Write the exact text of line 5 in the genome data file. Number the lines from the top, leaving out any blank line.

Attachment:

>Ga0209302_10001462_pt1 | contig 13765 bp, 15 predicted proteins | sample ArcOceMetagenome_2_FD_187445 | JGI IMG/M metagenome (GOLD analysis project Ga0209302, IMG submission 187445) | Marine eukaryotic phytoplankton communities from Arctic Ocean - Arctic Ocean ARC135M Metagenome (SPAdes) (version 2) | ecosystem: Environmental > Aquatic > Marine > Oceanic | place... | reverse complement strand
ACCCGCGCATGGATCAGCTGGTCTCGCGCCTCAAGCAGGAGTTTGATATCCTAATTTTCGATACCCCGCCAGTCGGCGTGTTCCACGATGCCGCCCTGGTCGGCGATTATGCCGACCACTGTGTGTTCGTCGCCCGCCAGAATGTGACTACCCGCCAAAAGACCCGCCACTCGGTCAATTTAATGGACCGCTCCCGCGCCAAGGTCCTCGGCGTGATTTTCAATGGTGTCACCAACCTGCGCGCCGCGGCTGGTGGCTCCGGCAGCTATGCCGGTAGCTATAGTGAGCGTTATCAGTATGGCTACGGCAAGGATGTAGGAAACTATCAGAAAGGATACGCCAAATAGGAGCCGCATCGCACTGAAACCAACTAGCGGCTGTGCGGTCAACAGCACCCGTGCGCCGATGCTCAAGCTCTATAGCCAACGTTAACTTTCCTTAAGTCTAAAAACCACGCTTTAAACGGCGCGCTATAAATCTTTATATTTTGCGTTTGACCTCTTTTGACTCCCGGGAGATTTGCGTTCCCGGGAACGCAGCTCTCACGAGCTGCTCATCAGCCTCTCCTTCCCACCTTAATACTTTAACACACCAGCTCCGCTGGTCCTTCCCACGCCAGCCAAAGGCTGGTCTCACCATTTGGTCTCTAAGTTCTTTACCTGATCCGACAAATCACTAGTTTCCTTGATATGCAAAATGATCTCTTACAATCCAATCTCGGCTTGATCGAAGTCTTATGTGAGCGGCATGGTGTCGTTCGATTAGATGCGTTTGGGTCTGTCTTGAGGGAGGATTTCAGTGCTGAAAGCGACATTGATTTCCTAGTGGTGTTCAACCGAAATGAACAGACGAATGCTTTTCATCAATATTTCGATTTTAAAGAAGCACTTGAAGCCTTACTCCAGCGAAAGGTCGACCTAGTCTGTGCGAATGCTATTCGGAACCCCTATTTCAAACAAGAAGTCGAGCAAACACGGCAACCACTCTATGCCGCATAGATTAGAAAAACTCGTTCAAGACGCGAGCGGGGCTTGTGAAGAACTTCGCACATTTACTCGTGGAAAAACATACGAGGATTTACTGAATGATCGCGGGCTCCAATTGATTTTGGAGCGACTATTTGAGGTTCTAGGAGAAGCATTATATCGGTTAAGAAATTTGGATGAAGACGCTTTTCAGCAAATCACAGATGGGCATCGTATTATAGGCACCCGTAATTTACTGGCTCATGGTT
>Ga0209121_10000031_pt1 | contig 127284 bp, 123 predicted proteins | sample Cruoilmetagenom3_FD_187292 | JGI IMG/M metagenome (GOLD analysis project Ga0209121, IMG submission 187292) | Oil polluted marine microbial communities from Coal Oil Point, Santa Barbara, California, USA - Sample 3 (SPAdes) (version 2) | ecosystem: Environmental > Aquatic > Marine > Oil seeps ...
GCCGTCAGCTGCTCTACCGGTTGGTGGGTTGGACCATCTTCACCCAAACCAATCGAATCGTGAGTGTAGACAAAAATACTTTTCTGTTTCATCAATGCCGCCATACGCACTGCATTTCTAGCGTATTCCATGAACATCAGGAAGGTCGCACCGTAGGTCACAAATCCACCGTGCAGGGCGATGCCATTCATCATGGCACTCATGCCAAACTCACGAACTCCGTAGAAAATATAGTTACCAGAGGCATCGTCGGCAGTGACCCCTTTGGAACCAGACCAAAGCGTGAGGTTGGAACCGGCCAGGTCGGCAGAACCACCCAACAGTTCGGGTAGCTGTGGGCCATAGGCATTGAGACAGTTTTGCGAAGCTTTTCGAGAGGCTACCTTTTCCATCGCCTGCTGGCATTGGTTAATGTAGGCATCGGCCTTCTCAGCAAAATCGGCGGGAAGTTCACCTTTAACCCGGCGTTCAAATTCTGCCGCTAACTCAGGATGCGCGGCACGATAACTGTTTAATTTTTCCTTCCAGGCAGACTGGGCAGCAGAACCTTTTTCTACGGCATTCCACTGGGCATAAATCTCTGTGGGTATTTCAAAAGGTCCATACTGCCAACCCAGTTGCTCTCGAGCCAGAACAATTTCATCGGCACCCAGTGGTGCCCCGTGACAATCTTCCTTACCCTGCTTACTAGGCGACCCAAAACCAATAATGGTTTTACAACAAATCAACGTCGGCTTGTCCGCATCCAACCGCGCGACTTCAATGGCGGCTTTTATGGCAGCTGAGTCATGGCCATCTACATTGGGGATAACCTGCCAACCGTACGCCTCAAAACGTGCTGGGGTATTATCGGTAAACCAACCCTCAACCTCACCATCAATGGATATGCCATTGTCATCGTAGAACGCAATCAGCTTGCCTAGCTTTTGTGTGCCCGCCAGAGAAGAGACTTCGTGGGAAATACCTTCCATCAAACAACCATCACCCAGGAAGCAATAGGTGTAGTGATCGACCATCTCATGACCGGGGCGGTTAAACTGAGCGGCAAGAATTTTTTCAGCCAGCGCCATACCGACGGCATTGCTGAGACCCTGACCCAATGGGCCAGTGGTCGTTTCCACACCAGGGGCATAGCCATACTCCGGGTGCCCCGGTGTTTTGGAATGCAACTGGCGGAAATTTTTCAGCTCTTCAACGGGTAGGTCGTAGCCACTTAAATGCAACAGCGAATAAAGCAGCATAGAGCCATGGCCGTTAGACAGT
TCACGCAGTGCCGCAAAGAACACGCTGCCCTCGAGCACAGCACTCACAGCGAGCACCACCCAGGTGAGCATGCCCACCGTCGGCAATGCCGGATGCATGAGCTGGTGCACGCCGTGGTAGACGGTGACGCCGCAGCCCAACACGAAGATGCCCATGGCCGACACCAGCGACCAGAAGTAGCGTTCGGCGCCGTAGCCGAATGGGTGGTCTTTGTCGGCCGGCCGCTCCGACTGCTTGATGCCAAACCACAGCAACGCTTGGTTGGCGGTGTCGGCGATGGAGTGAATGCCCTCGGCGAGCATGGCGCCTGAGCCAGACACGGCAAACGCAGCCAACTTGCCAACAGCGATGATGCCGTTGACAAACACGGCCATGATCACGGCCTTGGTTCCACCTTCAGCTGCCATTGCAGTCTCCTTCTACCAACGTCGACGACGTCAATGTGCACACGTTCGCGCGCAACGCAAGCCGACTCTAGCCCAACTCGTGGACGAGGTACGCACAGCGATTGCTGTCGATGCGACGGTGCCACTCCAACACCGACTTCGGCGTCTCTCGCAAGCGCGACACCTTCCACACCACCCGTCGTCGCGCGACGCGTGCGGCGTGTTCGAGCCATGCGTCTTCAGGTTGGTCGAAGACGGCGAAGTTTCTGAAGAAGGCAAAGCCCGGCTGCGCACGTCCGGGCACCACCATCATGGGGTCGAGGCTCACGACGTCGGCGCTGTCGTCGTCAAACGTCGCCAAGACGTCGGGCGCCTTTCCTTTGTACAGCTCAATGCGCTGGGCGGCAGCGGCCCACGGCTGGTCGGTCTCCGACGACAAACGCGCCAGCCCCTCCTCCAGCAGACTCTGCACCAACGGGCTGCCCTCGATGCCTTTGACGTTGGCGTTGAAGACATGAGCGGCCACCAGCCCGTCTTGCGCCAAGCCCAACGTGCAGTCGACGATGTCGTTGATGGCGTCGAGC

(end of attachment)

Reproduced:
TCACGCAGTGCCGCAAAGAACACGCTGCCCTCGAGCACAGCACTCACAGCGAGCACCACCCAGGTGAGCATGCCCACCGTCGGCAATGCCGGATGCATGAGCTGGTGCACGCCGTGGTAGACGGTGACGCCGCAGCCCAACACGAAGATGCCCATGGCCGACACCAGCGACCAGAAGTAGCGTTCGGCGCCGTAGCCGAATGGGTGGTCTTTGTCGGCCGGCCGCTCCGACTGCTTGATGCCAAACCACAGCAACGCTTGGTTGGCGGTGTCGGCGATGGAGTGAATGCCCTCGGCGAGCATGGCGCCTGAGCCAGACACGGCAAACGCAGCCAACTTGCCAACAGCGATGATGCCGTTGACAAACACGGCCATGATCACGGCCTTGGTTCCACCTTCAGCTGCCATTGCAGTCTCCTTCTACCAACGTCGACGACGTCAATGTGCACACGTTCGCGCGCAACGCAAGCCGACTCTAGCCCAACTCGTGGACGAGGTACGCACAGCGATTGCTGTCGATGCGACGGTGCCACTCCAACACCGACTTCGGCGTCTCTCGCAAGCGCGACACCTTCCACACCACCCGTCGTCGCGCGACGCGTGCGGCGTGTTCGAGCCATGCGTCTTCAGGTTGGTCGAAGACGGCGAAGTTTCTGAAGAAGGCAAAGCCCGGCTGCGCACGTCCGGGCACCACCATCATGGGGTCGAGGCTCACGACGTCGGCGCTGTCGTCGTCAAACGTCGCCAAGACGTCGGGCGCCTTTCCTTTGTACAGCTCAATGCGCTGGGCGGCAGCGGCCCACGGCTGGTCGGTCTCCGACGACAAACGCGCCAGCCCCTCCTCCAGCAGACTCTGCACCAACGGGCTGCCCTCGATGCCTTTGACGTTGGCGTTGAAGACATGAGCGGCCACCAGCCCGTCTTGCGCCAAGCCCAACGTGCAGTCGACGATGTCGTTGATGGCGTCGAGC